Ethical reasoning can be defined as reasoning and determining what part of human conduct can be called right or wrong. I don’t think there is any one universal definition of right or wrong but actions are supposed to be appraised as to what harm or good they do to others.
There are various types of ethical thinking: utilitarian, egoism, deontology, relativism and justice. Utilitarianism holds that any action or decision should be viewed at and assessed in terms of its cost and benefits to society. An action is morally right when it brings more benefits than cost to society has more than any other alternative does (Boylan, 2000). Ethical egoism is the complete opposite of utilitarianism, this where one places his own happiness first before the happiness of the entire society. Relativism is understanding that what is held as true and right by one group may not be so for another (Rossouw, 2002). Deontology is the absolute belief and adherence to what is right despite of the consequences that may bring for example deciding not to cheat in the exam even though cheating may help him get higher grades. Justice holds that everyone is to be treated equally unless if there is sufficient reason to treat him otherwise.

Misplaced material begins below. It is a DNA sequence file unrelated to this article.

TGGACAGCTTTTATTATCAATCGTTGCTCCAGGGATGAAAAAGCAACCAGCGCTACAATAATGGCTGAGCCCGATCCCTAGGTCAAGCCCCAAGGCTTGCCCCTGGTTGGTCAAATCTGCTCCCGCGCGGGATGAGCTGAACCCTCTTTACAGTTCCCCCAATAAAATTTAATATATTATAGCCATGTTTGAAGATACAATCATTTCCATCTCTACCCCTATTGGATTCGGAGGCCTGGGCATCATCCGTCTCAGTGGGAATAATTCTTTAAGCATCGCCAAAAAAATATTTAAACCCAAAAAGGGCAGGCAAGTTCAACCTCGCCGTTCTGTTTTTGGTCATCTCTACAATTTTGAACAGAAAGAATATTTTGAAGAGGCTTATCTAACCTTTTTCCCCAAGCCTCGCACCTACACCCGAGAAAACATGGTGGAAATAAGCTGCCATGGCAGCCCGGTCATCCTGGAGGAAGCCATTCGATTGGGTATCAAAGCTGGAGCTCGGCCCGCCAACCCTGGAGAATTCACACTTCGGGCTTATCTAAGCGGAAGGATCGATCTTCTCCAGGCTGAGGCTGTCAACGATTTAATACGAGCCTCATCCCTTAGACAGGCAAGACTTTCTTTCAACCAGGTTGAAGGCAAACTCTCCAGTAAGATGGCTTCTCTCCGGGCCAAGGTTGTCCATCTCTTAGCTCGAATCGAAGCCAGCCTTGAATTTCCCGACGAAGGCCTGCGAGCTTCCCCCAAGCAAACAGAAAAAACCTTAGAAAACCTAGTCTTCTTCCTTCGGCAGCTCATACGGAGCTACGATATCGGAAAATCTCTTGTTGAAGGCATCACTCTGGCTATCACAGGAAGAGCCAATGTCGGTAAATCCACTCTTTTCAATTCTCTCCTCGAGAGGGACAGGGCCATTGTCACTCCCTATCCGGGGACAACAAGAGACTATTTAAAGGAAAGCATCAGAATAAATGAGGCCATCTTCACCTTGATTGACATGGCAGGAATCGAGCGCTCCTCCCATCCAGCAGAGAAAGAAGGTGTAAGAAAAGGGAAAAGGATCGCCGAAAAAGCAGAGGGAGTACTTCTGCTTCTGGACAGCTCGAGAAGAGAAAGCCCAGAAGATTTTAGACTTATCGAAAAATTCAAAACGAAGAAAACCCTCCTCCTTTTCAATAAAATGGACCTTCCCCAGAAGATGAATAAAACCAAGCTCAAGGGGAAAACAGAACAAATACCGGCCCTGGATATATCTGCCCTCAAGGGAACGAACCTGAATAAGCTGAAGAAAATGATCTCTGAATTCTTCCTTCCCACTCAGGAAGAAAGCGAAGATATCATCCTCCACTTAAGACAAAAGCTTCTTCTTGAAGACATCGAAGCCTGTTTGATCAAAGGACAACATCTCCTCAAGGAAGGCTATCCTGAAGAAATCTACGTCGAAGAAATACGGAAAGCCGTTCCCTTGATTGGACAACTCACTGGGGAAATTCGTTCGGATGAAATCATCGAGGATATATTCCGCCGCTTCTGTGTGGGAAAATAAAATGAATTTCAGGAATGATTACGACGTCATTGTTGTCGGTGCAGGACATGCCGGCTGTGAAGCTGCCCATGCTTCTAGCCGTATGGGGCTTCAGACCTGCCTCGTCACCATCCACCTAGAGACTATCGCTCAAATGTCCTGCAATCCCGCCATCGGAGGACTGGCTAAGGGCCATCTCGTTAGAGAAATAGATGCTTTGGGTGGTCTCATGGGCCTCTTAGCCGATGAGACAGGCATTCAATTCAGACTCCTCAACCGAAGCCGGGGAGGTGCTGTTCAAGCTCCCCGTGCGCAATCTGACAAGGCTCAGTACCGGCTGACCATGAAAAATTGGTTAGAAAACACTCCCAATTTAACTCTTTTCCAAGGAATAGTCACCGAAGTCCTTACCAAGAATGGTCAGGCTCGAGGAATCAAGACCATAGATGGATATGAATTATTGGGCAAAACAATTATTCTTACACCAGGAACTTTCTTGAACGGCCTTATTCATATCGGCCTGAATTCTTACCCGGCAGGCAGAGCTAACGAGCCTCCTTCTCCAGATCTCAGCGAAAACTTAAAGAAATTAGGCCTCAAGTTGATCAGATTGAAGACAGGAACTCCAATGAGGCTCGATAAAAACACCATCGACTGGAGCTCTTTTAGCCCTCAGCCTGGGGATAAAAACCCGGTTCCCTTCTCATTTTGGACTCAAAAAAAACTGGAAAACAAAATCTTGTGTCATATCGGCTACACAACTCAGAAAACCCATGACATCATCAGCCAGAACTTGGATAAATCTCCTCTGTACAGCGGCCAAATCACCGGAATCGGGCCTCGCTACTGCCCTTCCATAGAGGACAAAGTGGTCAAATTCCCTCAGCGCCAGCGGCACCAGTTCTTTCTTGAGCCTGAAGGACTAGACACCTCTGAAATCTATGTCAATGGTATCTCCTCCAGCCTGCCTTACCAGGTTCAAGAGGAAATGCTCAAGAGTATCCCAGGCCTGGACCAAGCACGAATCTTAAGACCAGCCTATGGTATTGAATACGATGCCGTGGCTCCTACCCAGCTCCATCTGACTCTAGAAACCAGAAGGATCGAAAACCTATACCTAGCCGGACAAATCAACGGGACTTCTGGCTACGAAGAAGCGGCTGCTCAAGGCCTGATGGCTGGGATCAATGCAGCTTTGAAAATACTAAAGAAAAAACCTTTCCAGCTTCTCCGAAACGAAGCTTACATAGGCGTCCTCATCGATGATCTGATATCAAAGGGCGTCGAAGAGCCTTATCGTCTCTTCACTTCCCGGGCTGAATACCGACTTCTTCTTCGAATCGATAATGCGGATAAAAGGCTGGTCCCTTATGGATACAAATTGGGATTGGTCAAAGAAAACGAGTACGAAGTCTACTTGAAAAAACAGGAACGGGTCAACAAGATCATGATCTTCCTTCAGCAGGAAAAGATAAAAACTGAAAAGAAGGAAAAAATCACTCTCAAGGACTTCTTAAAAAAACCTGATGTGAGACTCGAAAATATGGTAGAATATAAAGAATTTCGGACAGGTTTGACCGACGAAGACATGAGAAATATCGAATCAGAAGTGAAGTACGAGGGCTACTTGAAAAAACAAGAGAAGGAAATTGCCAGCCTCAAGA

Last semester I decide not to aid a colleague in the exam room though I knew that such a decision put our friendship in a tough position. This kind of reason is deontology. Doing the right thing because it is the right thing to do despite of the consequences. That was the right decision then as it is now. My friend is very dear to me and I can do anything to make him happy but not when it comes to breaking the law. It is not that he doesn’t know that helping someone to do an exam is wrong and unlawful in our institution. The exams are all over on the notice boards he must have read them
In conclusion, I believe that doing the right is an opportunity we all should never miss despite of the circumstances or the consequences.
BOYLAN, M. 2000. Basic Ethics. New Jersey: Prentice Hall
ROSSOUW, G. J. 2002. Business Ethics in Africa. Cape Town: Oxford University Press